She noted that realtor.com for years has offered its agent and broker customers the option of purchasing shared and unshared leads and will continue to do so after the acquisition.

“Agents and brokers who participate in our shared lead program understand that they will be competing against other brokers and agents who purchase these leads as well. The acquisition doesn’t change that,” she said.

Last month at Inman Connect San Francisco, Rubenstein himself responded to the question of whether Opcity competes with other brokerages.

“At least in our world, it’s a shared success model,” Rubenstein said. “We are not making any money unless the broker makes money.” Opcity takes a 30-35 percent referral fee when they take the upfront risk and purchase leads, and a 20 percent referral fee when working a broker’s own leads.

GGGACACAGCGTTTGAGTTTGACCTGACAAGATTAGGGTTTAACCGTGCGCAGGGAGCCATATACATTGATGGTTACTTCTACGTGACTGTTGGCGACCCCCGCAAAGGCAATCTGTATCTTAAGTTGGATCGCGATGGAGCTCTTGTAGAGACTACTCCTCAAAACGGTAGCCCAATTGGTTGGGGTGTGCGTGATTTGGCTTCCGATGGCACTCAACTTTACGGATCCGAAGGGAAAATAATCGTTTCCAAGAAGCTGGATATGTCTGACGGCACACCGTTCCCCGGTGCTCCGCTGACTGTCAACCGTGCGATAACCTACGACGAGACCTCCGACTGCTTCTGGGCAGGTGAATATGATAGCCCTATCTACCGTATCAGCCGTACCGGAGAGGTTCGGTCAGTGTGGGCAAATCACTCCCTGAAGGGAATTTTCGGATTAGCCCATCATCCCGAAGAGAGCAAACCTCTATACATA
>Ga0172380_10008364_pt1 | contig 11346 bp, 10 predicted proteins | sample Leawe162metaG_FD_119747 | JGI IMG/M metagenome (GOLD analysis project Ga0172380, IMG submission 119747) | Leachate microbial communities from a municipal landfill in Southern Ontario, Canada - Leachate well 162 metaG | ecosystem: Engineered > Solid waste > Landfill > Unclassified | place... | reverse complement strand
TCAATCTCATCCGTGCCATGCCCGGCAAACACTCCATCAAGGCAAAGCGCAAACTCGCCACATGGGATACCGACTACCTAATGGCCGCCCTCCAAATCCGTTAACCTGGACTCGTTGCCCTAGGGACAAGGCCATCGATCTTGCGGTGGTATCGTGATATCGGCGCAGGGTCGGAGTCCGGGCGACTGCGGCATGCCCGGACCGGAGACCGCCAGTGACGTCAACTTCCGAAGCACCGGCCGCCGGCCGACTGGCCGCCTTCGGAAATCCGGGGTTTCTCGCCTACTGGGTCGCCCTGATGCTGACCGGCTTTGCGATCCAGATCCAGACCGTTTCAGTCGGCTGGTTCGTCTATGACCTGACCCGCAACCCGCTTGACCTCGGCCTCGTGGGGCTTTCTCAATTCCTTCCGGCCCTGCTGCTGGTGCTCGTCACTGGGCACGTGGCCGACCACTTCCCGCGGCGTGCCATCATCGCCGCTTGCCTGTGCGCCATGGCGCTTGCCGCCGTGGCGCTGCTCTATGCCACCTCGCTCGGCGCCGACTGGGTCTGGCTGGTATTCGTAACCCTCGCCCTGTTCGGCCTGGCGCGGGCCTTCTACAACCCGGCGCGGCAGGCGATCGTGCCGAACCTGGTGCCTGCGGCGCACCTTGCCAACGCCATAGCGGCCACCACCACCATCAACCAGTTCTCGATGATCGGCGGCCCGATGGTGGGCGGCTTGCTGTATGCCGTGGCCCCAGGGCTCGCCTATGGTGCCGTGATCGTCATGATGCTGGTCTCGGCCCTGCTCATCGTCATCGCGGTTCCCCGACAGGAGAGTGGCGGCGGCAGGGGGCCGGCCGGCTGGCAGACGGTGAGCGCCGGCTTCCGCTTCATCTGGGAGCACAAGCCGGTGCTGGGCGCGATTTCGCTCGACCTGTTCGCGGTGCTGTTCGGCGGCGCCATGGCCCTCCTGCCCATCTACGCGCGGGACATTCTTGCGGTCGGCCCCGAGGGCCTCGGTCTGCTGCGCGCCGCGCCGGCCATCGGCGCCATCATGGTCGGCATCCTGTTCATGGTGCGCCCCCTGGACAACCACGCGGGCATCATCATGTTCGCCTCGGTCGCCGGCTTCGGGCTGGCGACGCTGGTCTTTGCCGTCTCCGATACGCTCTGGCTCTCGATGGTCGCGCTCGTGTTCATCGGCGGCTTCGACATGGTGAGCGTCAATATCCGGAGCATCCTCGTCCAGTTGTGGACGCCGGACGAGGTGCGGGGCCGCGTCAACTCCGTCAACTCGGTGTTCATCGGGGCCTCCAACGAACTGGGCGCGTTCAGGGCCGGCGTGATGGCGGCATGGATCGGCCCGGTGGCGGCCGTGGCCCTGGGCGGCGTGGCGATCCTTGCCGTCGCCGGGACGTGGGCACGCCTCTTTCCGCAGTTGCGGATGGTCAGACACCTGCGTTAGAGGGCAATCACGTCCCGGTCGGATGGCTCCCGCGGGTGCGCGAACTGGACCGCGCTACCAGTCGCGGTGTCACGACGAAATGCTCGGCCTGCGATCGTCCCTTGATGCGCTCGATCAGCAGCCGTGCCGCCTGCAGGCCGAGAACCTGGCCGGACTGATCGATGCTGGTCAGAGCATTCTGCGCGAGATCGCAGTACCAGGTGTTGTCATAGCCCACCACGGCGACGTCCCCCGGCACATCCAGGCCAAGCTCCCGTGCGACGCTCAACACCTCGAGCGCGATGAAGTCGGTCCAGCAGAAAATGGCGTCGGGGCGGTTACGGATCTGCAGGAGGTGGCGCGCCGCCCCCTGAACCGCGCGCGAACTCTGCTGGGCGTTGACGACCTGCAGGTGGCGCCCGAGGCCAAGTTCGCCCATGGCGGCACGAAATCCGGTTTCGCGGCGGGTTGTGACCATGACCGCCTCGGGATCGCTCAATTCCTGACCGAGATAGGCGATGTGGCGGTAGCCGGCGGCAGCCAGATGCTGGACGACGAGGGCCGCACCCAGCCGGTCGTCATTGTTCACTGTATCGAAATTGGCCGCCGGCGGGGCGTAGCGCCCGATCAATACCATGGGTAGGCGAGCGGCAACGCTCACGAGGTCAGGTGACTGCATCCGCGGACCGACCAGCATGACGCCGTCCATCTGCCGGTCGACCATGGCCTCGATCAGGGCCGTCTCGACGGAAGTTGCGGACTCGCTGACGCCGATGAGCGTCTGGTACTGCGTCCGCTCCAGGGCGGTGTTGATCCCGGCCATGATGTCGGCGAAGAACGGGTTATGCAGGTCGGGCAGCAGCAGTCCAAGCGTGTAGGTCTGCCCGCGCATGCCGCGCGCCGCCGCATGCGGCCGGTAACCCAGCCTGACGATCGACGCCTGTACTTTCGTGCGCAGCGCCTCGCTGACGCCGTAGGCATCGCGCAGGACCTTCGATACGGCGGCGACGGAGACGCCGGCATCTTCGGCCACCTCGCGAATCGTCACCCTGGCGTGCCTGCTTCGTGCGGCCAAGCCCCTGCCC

“For that 20 percent fee, we should be giving brokers a higher than 20 percent increase in conversion rate than they have on their leads today,” he said.

Asked when the deal will close, Move noted that the transaction is subject to customary closing conditions, including regulatory approval and approval by holders of the majority of Opcity shares.

Email Andrea V. Brambila.